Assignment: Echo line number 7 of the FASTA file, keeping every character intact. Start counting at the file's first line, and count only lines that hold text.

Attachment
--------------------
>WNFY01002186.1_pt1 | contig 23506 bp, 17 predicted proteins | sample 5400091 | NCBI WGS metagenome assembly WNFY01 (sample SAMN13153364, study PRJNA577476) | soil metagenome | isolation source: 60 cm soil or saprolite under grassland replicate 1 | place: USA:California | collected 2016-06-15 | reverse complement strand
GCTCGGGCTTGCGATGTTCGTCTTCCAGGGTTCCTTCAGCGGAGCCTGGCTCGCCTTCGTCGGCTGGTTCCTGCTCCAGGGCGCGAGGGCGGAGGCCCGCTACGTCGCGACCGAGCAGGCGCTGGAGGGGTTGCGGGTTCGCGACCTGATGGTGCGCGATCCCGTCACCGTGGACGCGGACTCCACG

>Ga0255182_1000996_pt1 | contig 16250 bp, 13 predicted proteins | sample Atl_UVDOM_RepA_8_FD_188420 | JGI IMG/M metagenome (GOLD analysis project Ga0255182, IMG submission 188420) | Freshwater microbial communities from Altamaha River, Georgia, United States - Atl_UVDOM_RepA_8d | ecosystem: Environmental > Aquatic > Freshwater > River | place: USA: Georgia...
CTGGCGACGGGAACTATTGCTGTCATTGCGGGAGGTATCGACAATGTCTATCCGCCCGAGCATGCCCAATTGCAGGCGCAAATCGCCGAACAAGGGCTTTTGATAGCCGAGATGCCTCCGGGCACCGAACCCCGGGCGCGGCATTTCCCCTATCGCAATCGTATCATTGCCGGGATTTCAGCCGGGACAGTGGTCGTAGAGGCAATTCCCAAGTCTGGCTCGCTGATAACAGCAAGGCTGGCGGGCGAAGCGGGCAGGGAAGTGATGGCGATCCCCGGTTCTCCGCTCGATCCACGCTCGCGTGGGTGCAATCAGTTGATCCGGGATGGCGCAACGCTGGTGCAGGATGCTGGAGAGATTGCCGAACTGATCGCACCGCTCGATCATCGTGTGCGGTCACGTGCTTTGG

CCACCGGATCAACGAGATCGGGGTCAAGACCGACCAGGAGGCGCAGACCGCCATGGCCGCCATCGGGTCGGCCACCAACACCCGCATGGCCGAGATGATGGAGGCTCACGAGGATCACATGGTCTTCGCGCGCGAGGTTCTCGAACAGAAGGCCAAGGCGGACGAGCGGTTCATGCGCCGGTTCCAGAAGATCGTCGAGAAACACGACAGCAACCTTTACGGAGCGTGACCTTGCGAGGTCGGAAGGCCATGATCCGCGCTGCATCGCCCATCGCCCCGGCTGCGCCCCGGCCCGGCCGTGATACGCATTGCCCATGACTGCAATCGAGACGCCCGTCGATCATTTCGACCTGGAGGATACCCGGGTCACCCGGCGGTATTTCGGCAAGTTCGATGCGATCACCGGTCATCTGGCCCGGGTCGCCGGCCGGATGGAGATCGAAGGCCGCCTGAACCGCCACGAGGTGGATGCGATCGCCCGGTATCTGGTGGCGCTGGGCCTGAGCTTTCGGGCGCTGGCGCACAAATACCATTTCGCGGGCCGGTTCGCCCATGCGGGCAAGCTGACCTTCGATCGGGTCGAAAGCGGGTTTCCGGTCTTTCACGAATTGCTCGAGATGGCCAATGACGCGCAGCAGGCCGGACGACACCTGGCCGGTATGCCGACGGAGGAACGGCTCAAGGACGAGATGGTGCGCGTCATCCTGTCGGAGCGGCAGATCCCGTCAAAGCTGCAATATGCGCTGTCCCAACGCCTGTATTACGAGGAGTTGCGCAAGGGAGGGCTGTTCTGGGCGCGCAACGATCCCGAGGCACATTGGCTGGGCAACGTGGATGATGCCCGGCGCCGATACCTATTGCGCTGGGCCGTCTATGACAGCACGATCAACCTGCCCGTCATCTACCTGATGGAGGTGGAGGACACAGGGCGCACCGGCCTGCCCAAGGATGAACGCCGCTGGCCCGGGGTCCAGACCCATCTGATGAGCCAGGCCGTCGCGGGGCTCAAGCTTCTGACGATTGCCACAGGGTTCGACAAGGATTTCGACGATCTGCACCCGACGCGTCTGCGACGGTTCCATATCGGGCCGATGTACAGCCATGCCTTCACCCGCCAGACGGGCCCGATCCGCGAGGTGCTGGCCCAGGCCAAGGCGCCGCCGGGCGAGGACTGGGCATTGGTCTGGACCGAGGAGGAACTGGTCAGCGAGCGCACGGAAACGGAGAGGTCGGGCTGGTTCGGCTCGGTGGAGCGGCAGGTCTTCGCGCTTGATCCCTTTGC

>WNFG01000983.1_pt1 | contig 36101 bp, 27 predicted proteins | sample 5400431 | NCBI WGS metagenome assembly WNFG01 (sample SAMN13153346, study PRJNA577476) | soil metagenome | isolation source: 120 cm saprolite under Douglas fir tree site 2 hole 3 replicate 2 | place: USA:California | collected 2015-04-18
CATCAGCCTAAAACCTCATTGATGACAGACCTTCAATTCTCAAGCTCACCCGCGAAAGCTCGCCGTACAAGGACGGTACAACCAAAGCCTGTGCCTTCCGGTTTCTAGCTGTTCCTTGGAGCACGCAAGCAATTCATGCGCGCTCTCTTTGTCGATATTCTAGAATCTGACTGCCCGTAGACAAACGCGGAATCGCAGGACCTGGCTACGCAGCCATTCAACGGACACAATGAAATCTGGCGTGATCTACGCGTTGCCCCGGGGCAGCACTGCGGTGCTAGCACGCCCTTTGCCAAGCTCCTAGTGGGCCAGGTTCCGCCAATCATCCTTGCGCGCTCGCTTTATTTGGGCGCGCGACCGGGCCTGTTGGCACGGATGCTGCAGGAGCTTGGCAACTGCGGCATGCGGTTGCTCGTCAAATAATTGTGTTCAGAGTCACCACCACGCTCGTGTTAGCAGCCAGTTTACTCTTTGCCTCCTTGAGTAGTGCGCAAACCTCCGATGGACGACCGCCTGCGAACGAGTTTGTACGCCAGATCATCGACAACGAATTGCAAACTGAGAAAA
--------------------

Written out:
CATCAGCCTAAAACCTCATTGATGACAGACCTTCAATTCTCAAGCTCACCCGCGAAAGCTCGCCGTACAAGGACGGTACAACCAAAGCCTGTGCCTTCCGGTTTCTAGCTGTTCCTTGGAGCACGCAAGCAATTCATGCGCGCTCTCTTTGTCGATATTCTAGAATCTGACTGCCCGTAGACAAACGCGGAATCGCAGGACCTGGCTACGCAGCCATTCAACGGACACAATGAAATCTGGCGTGATCTACGCGTTGCCCCGGGGCAGCACTGCGGTGCTAGCACGCCCTTTGCCAAGCTCCTAGTGGGCCAGGTTCCGCCAATCATCCTTGCGCGCTCGCTTTATTTGGGCGCGCGACCGGGCCTGTTGGCACGGATGCTGCAGGAGCTTGGCAACTGCGGCATGCGGTTGCTCGTCAAATAATTGTGTTCAGAGTCACCACCACGCTCGTGTTAGCAGCCAGTTTACTCTTTGCCTCCTTGAGTAGTGCGCAAACCTCCGATGGACGACCGCCTGCGAACGAGTTTGTACGCCAGATCATCGACAACGAATTGCAAACTGAGAAAA